But getting to this address is non-negotiable, because it’s the only place for miles around that serves patin tempoyak.
There is foreign food that you can’t get in the States, and then there’s foreign food you really can’t get in the States. Patin tempoyak is the latter. It’s Malaysian silver catfish somehow prepared with (rubbed in, soaked in a broth made largely from, etc) fermented durian.
For a typical American reaction to this prospect, I quote a friend’s comment on my Facebook post featuring this dish: “Why/how anyone would DARE to ferment a durian and then turn it into paste is utterly beyond me.”
For MY reaction to this prospect, see, well, the predicament I find myself in: fruitlessly circling a Muarian roundabout, surrounded on all sides by other restaurants (good ones! Novel ones!) and panicking because the fermented durian restaurant will be closing in a hour, along with my window to try it. This dish hails from Temerloh, and Muar is as closely as I’m likely to get to Temerloh in my lifetime.
Finally, I duck into a hotel (not my hotel) and ask for help in calling a taxi. The Chinese hotel owner looks doubtfully at the restaurant’s name, smacking his lips over the syllables, and says ‘Must be new.’ He also says he has never tried the dish, and from the way he says it, I know that he does not wish to try the dish. His kindness in helping a stranger find a taxi to a fermented durian restaurant he is obviously pretty sure she won’t like, however, does not go unnoticed.
Out in the ‘suburbs’ of Muar, on the green jungly edge of the nation-spanning Route 5, is a restaurant that looks like it could just as easily be a auto service/parts store. Not just because of the garage doors that haul up and down, which are featured on nearly every urban business in Malaysia, but because of the double-car sized dining area. Grills line the back, and vats, filled with orangish oily liquid. Surprisingly, the place doesn’t smell like much. I was expecting the air-thickening scent of my memories of the durian-heavy sidewalk market in Jayapura, Indonesia. I have never thought, like many, that durian smells like armpits or sweaty socks or onions. I think it smells like an unusually cheesy jackfruit. But a very aromatic cheesy jackfruit, one that can eclipse most other scents, even motorcycle exhaust or the smoke of a hundred satay stands.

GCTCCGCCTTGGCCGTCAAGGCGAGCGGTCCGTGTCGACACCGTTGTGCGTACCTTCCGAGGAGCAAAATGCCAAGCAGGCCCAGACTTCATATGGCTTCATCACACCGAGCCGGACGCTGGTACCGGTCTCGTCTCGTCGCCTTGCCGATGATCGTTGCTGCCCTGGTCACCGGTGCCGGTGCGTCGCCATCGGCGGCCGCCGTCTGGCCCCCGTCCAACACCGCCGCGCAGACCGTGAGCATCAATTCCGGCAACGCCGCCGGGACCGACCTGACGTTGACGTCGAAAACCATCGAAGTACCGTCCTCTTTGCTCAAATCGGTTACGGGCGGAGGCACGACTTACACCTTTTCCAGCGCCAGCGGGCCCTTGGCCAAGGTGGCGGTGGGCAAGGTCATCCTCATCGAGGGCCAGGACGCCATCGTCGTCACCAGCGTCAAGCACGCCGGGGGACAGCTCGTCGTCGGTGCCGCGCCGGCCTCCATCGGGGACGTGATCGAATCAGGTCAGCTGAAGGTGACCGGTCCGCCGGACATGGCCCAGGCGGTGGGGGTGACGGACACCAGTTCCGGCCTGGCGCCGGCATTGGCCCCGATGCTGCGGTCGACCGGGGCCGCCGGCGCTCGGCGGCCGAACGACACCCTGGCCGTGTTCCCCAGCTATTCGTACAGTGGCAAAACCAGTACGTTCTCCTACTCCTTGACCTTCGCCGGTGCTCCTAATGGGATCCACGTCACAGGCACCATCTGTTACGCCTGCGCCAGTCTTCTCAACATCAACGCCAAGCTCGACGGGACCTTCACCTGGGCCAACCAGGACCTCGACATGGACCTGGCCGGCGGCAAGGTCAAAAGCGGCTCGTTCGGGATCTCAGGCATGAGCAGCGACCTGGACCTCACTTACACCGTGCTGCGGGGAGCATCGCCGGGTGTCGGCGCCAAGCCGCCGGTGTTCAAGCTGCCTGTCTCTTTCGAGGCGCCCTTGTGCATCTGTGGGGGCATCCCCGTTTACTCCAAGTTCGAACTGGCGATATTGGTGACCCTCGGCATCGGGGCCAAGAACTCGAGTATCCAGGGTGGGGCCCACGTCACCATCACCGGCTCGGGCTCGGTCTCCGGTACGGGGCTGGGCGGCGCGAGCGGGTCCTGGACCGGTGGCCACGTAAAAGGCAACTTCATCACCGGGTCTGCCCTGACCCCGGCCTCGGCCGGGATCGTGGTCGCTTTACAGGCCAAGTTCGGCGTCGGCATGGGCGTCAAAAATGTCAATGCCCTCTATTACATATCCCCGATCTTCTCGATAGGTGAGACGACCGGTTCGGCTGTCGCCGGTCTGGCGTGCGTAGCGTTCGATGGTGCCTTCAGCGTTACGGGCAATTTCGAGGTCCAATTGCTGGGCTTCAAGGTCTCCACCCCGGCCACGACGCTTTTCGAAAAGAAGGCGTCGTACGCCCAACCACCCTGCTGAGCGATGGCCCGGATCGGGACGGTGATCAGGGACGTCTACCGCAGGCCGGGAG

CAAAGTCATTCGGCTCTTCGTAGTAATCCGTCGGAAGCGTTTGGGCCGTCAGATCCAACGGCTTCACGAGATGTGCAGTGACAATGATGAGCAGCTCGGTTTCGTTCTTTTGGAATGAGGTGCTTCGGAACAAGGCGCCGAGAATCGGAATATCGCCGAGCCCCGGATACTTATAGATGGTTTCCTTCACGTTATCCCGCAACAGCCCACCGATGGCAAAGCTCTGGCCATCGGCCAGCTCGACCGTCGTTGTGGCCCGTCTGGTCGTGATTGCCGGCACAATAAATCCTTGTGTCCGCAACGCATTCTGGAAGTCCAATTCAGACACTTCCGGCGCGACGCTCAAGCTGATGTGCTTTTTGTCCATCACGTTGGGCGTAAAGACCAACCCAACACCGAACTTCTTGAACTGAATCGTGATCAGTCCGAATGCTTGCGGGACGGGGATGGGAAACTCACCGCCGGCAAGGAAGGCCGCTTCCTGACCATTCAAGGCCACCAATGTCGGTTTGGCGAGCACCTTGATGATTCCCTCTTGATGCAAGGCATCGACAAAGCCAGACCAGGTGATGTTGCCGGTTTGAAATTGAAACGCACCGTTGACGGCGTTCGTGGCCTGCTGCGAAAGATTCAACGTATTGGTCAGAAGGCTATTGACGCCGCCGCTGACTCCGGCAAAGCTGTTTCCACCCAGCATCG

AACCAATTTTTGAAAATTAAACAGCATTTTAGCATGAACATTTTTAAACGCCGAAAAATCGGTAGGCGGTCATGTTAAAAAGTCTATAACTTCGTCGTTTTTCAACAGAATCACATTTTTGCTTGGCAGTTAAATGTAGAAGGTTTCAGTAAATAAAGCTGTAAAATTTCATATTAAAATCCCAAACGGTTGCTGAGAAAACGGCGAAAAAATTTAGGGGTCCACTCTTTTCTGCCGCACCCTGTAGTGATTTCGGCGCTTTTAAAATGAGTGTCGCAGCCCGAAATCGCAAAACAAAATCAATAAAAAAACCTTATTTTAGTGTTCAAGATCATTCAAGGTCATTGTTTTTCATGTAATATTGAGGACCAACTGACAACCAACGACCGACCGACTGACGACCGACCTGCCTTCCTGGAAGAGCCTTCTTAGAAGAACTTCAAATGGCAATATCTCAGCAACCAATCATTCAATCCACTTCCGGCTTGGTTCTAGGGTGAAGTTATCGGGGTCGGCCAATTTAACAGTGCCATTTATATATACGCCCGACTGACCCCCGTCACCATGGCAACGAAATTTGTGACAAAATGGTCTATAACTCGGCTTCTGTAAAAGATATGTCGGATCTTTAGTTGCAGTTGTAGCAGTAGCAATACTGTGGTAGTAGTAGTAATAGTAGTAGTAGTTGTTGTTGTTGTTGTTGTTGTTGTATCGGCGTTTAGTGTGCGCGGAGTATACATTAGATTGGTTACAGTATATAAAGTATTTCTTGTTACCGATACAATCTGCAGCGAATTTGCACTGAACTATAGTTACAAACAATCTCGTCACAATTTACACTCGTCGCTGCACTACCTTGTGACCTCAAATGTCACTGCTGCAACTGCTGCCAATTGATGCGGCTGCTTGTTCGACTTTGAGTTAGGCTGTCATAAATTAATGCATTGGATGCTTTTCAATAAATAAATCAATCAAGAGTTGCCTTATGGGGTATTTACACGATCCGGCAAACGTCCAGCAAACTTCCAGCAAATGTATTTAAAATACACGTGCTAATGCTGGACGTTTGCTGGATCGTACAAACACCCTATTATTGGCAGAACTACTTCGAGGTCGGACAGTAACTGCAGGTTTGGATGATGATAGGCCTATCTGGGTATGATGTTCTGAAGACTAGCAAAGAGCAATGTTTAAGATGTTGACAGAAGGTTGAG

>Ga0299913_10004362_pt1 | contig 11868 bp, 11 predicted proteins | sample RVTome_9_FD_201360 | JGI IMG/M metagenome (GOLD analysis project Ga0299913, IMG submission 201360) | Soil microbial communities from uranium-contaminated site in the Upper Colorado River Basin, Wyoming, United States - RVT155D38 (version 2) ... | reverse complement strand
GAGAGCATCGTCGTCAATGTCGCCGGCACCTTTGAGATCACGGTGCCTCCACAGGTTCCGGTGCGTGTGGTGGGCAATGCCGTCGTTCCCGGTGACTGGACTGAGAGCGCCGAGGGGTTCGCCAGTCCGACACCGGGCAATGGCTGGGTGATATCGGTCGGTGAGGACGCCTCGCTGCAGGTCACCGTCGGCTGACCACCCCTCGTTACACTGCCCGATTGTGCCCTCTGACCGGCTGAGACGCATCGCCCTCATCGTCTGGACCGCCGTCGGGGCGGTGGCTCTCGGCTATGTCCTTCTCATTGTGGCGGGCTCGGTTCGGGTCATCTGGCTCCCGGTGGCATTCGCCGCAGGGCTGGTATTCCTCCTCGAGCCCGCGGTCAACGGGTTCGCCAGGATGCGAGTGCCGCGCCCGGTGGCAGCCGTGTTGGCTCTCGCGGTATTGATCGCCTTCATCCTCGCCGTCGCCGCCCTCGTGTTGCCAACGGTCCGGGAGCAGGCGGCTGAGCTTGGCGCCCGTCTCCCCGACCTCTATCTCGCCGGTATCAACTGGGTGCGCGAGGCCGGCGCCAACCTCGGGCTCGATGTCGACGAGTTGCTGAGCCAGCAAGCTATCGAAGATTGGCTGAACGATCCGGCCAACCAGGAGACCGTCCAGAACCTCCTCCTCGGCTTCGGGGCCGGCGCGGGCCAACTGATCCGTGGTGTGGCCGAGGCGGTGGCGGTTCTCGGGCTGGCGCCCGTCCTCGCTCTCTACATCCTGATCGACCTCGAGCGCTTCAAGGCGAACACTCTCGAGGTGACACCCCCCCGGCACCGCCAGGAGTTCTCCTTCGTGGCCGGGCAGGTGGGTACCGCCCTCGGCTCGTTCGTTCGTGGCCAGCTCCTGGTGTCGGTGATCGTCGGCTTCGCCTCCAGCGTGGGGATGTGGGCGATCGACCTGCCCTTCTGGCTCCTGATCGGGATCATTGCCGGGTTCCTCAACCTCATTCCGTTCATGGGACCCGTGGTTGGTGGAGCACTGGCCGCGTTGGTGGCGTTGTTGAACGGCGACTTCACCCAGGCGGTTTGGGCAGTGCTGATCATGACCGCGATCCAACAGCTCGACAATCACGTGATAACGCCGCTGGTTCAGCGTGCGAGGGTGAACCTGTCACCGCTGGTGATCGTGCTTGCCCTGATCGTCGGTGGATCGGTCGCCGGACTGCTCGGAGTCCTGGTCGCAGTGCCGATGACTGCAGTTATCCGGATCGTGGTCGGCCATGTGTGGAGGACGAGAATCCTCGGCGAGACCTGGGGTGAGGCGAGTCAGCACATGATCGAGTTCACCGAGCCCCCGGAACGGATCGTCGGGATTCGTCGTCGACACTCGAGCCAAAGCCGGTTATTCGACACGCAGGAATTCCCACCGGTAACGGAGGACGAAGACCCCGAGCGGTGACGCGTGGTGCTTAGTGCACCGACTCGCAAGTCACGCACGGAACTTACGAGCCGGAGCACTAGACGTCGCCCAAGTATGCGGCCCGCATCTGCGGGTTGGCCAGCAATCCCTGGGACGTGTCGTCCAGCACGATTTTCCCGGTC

My nose isn’t the only thing that’s surprised; so are the chefs and waiters, who later post on Facebook that we are the first Americans to ever come to their restaurant, adding pictures of us posing, sweating, and smiling with our banana-leaf-wrapped, durian-paste rubbed fish, and our big bowl of spicy durian-soaked fish soup.
For those two dishes, plus a line-up of starfruit and calamansi juices that we ask to keep coming as we sweat the previous ones right out, it costs something like US$7. For both of us. I’d pay severalfold that to be able to eat these dishes again less than 9000 miles from my home. (I’d be thrilled if I could even get starfruit or calamansi juice alone in my home, which is a reasonably warm, extremely ethnically diverse major city that imports all sorts of tropical fruit, so why not these?)
Flaunting all known culinary laws, fermented durian tastes LESS pungent than non-fermented durian. In the paste on the banana leaf-grilled fish, it tastes like the fermentation process simply concentrated the fruity note of the durian, turning it almost pineapply, if this pineapple had also been pickled in the manner of those pickles you find in South Indian thali. In the case of the soup, the spice is so instant and searing it’s hard to tell what’s going on until your tongue calms down a little. Then, the durian’s oniony notes come out and blend seamlessly with the rest of the herbs and vegetables floating in there. The fish itself - and when else is the fish’s quality an afterthought? - is pure white, naturally sweet, and covered in iridescent, soft, and fatty skin. The main accompanying vegetable is something right at the intersection of carrot, radish, and potato.
The chefs are amused that we’re loving this, some of our friends are shocked that we’re loving this, and it’s overall treated as a weird, adventurous experience by everyone involved, but zest for adventure aside, quest for novelty aside - this is legitimately one of the best meals I’ve ever eaten.
There are no taxis out in the untamed wilderness of State Route 5, still, and a relative of the chef’s who looks to be about 13 drives us back to the city. As goes a normal day in Malaysia.